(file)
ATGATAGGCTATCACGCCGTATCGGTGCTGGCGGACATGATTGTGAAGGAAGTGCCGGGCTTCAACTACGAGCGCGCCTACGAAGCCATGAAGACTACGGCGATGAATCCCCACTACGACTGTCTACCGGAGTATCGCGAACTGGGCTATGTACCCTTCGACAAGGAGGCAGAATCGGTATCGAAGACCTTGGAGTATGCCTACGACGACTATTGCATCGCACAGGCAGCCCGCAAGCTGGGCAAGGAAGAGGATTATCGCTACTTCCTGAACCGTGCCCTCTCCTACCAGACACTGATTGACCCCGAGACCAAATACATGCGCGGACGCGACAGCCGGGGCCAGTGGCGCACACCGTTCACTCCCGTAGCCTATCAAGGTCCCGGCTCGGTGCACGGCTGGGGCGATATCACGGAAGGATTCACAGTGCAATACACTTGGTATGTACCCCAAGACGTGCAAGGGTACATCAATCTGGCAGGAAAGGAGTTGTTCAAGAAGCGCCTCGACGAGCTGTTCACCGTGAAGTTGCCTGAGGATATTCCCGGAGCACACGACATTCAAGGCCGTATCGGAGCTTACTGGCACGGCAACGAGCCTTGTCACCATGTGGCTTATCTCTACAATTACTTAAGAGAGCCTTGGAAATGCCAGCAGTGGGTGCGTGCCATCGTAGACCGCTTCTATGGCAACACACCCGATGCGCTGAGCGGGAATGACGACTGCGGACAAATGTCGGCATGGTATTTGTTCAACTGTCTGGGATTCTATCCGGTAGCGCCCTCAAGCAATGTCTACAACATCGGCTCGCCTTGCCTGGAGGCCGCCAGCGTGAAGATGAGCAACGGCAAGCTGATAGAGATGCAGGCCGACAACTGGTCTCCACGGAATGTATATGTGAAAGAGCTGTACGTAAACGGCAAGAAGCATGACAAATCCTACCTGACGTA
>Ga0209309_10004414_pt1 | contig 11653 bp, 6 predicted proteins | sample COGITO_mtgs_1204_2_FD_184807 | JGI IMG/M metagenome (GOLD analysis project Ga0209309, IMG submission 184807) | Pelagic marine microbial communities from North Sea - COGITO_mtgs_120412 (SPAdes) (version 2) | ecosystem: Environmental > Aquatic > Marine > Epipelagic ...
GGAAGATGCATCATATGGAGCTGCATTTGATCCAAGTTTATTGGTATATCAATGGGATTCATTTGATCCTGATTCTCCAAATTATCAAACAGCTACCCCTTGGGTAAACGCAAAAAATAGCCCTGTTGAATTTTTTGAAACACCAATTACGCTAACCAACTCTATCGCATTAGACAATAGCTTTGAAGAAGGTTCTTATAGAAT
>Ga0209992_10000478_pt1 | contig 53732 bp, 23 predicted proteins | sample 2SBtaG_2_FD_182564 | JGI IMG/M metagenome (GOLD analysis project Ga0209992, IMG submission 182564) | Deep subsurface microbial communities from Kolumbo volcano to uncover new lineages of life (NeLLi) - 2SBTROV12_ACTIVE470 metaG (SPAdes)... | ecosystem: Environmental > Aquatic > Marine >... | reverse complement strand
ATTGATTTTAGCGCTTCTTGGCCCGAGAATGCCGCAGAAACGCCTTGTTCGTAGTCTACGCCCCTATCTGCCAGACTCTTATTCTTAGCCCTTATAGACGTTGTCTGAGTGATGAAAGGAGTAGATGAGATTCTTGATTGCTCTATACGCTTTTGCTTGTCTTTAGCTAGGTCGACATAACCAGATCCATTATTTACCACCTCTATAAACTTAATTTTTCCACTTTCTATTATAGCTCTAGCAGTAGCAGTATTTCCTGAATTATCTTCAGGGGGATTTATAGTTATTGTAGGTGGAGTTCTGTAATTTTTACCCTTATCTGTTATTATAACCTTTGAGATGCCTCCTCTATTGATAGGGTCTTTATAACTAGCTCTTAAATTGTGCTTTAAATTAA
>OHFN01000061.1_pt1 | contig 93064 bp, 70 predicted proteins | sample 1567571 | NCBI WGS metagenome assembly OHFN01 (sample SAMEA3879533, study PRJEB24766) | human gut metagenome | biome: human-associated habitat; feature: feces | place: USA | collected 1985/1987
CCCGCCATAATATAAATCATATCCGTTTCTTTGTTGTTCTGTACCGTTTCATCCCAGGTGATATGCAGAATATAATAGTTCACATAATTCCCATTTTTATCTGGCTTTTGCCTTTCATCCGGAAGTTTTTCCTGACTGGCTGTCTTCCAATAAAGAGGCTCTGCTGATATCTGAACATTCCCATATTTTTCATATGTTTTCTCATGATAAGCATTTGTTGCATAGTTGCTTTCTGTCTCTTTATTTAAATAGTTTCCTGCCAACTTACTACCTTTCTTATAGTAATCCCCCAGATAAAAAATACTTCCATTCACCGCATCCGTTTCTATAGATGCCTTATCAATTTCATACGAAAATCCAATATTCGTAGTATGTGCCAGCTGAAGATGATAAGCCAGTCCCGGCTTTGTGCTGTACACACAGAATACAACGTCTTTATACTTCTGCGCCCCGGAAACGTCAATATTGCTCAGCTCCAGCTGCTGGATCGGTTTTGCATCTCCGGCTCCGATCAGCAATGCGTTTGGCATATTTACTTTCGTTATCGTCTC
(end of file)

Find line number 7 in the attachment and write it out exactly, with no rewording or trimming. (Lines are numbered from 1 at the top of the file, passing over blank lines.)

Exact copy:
CCCGCCATAATATAAATCATATCCGTTTCTTTGTTGTTCTGTACCGTTTCATCCCAGGTGATATGCAGAATATAATAGTTCACATAATTCCCATTTTTATCTGGCTTTTGCCTTTCATCCGGAAGTTTTTCCTGACTGGCTGTCTTCCAATAAAGAGGCTCTGCTGATATCTGAACATTCCCATATTTTTCATATGTTTTCTCATGATAAGCATTTGTTGCATAGTTGCTTTCTGTCTCTTTATTTAAATAGTTTCCTGCCAACTTACTACCTTTCTTATAGTAATCCCCCAGATAAAAAATACTTCCATTCACCGCATCCGTTTCTATAGATGCCTTATCAATTTCATACGAAAATCCAATATTCGTAGTATGTGCCAGCTGAAGATGATAAGCCAGTCCCGGCTTTGTGCTGTACACACAGAATACAACGTCTTTATACTTCTGCGCCCCGGAAACGTCAATATTGCTCAGCTCCAGCTGCTGGATCGGTTTTGCATCTCCGGCTCCGATCAGCAATGCGTTTGGCATATTTACTTTCGTTATCGTCTC